Ian Gillan: Ian Gillan And The Javelins (earMusic)
Transport yourself back 54 years and a teenage Ian Gillan, yet to become the rock god with Deep Purple, is cutting his teeth with The Javelins, a good time rock n’ roll band who comprise guitarists Tony Tacon and Gordon Fairminer, drummer Keith Roach and bassist Tony Whitefield. Their one album was a selection of cover versions of tunes that were popular at the time. Speed forward once more, to 2018 and Gillan, now a veteran and real rock legend has reunited with The Javelins to record 16 tracks of old school rock n’ roll which sounds as fresh now as it did back in the band’s fledgling time together.
Recorded in four days in a studio in Hamburg, with just the basic instruments available, Gillan told Ultimate Classic Rock that having got the original band together, the band “kept playing in the style which was in 1962 and consequently when I’m listening to this, I think ‘My God! This is so authentic’. It sounds exactly as it did in those days”. With the addition of Don Airey on piano this really is a trip down memory lane. Do You Love Me, Memphis, Tennessee, High School Confidential, Save The Last Dance For Me and Rock n’ Roll Music all feature in a sixties style which was a feature of every café, high school and youth club back in the day.
It’s not metal at all, and most of our hard-edged readers will probably recoil in horror, but I really enjoyed this release. About as far away from most of the stuff we review as it can be, this is nevertheless a fun release dating back to a time when music was genuinely vibrant, exciting and the beating pulse of the youth across the world. 7/10
Dead Letter Circus: Dead Letter Circus (Rise Records)
I struggle with alt-rock most of the time. The multi-layered angst driven guitars, the mournful vocals and abstract time changes rarely engage my listening delight. Such is the position with Dead Letter Circus and their self-titled fifth album. Unsurprisingly, I was unaware of the band, but I was interested to discover that the Brisbane outfit released their debut This Is The Warning in 2010 and have built solidly on that ever since. To be fair to the Aussies, Dead Letter Circus is superbly crafted, with the musicianship clinically delivered. Kim Benzie’s voice, whilst typical of the genre, is crisp and clean, with the sorrowful vocals a perfect fit for the intricate delivery.
The guitar work of Clint Vincent and Luke Palmer is neat and sharp, with Benzie’s keyboards subtle. The album consists of ten tracks, the pick of which is Change, with its strong chorus and hard driven guitar work. Ladders For Leaders changes style a little, with a slower paced start, reminiscent of Linkin Park at their height. However, there is a fair bit of repetition and the tracks do tend to blend into each other. I may be being unfair on a band who are clearly hitting the right notes and if you like the alt-rock style this is worth checking out. Just not for me. 6/10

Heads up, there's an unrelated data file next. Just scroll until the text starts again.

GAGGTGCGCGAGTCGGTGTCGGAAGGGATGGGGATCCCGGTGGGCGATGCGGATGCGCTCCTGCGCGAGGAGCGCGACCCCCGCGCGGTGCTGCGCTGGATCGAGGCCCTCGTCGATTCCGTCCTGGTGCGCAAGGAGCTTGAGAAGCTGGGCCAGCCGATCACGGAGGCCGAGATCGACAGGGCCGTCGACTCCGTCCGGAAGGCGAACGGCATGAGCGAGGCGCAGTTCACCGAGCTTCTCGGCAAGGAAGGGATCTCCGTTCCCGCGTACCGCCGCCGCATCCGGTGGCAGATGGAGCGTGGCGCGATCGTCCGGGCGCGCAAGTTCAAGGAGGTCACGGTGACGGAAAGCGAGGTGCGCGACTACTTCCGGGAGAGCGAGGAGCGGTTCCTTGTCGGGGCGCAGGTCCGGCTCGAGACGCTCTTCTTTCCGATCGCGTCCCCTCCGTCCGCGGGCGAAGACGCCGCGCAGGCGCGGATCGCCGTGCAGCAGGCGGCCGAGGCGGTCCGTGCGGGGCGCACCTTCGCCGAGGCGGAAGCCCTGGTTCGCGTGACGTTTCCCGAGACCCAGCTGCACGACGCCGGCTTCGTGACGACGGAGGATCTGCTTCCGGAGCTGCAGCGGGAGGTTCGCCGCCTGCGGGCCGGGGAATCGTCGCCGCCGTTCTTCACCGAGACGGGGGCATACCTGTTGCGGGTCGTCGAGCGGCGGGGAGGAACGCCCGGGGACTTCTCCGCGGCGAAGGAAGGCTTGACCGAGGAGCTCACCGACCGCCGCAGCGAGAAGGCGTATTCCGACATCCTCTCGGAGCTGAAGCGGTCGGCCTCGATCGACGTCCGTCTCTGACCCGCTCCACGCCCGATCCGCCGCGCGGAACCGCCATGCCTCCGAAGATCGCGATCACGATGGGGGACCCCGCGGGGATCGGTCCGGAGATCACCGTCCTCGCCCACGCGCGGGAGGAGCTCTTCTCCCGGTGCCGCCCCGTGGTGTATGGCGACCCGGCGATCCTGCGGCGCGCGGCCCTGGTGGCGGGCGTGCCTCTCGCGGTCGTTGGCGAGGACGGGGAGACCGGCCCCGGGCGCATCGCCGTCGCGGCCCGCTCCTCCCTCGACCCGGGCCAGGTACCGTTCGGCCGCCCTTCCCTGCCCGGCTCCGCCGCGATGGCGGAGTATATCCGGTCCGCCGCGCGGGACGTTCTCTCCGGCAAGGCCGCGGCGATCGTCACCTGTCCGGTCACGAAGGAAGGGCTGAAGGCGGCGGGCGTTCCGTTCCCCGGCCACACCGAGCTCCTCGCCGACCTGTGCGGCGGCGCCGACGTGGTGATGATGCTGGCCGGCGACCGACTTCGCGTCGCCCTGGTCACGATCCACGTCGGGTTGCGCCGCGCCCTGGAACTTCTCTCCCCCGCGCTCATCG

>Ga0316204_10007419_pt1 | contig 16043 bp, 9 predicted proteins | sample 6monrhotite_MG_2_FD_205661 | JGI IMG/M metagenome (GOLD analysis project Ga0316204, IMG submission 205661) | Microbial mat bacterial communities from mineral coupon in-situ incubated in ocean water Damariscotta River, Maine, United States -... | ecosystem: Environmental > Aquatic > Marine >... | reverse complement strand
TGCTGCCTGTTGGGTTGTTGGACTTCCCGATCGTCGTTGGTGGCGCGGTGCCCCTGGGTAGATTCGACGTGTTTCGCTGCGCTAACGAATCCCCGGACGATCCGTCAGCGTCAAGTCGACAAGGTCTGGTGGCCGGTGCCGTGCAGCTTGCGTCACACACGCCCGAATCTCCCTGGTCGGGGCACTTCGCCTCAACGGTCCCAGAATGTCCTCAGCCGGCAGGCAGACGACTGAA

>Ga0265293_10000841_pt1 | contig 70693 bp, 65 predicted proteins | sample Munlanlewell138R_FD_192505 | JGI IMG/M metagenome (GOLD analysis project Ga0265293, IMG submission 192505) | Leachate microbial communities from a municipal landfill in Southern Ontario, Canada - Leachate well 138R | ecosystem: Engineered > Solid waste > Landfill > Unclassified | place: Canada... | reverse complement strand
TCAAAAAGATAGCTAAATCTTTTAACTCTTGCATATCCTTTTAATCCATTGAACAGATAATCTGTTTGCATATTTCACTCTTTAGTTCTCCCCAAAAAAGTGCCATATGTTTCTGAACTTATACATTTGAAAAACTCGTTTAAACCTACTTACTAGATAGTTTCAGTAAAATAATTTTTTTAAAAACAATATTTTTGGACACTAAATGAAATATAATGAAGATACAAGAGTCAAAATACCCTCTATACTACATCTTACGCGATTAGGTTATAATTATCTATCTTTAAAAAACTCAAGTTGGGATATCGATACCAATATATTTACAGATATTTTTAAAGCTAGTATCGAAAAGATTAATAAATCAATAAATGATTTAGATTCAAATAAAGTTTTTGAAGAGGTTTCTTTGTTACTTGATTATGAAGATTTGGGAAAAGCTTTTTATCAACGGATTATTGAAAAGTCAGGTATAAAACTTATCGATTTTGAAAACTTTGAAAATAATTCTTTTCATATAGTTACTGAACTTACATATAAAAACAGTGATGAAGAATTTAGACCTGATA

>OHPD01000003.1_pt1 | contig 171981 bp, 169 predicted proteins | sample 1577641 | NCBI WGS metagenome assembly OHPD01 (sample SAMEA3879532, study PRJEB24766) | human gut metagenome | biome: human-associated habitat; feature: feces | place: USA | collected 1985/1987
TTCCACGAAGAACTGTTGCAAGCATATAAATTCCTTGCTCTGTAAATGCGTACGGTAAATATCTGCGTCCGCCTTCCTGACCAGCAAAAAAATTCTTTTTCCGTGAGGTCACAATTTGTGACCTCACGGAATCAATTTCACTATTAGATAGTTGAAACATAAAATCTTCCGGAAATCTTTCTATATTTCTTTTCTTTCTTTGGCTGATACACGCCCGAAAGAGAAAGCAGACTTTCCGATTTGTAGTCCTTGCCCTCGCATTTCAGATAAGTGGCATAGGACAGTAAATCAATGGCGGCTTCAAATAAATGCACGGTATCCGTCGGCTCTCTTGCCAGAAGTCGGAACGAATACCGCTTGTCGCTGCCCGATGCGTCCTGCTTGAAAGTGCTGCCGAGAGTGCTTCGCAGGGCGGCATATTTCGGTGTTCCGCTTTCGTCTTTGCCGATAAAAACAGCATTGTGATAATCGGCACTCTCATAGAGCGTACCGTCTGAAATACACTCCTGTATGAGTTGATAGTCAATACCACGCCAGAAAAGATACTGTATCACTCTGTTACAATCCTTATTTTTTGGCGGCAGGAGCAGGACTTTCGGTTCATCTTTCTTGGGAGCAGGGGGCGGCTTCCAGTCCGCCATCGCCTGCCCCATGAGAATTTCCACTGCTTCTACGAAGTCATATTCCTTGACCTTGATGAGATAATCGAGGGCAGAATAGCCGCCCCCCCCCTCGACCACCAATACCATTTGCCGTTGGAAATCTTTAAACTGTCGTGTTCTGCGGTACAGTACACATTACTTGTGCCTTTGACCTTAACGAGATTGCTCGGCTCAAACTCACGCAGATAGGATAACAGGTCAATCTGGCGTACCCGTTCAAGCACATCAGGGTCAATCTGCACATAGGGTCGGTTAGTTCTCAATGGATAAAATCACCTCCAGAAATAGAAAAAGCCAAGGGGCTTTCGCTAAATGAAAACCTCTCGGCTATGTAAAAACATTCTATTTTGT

Master: Vindictive Miscreant (Transcending Obscurity Records)
Death metal legends Master have never featured in the Musipedia before so with the release of their much-awaited full length album Vindictive Miscreant what better time to wrong this right? Formed way back in the mid-1980s as Death Strike, the band, and it’s driving force Paul Speckman were originally from Illinois but relocated to the Czech Republic. With a stable line-up since 2003, where Speckman was joined by drummer Zdnek Pradlovsky and guitarist Aleš Nejezchleba, Master have continued to deliver their gargantuan vitriolic intensity with dogged single mindedness. Soaring guitars, unearthly vocals and a drum and bass combination that rattles the bowels of hell, Master is unashamedly old school; think early Death, Celtic Frost, early Sepultura and Obituary.
The album features eight tracks of relentless riffage, with the schizophrenic Sabbath riffing of The Inner Strength Of The Demon (Children Of The Grave anyone?) contrasting with the all-out frenzy of the opening title track and the 100mph rampage of Replaced. Speckman’s guttural delivery is without doubt amongst the evilest that exists within death metal, his strangulated gargle guaranteed to raise the hackles. This may be the band’s 12th studio release but with history and a trademark gritty sound on their side, Master once again demonstrate that they are amongst few bands who are able to continue along the path they carved. Flawless in execution, saturated with hunger, passion and integrity, Vindictive Miscreant provides perhaps unnecessary validation that when it comes to death metal, Master remain very much in the heavyweight division. 8/10
Emperors Of The Wasteland: Begin (Self Released)
Limited information available on these guys, but I can tell you that Emperors Of The Wasteland hail from Derby, formed in 2016 and are a four-piece who play stoner edged hard rock. Clear Sabbath influences run through their debut release, Begin. Whilst the Sabbath riffage is evident throughout, there are many other sounds contained in this release. See You Again finds the band in full Cult territory, with vocalist Al delivering an eerily Astbury performance and in fact it’s Astbury that Al’s voice is reminiscent of throughout. The slow burn of the title track, full of sludgy riffs neatly contrasts with the pacier opening tracks Under The Skin and Zodiac. First single Mickey Finn is a solid hard rock song with some strong work from guitarist Sid and overall, whilst Begin is unlikely to win any awards it is a perfectly decent debut album. 6/10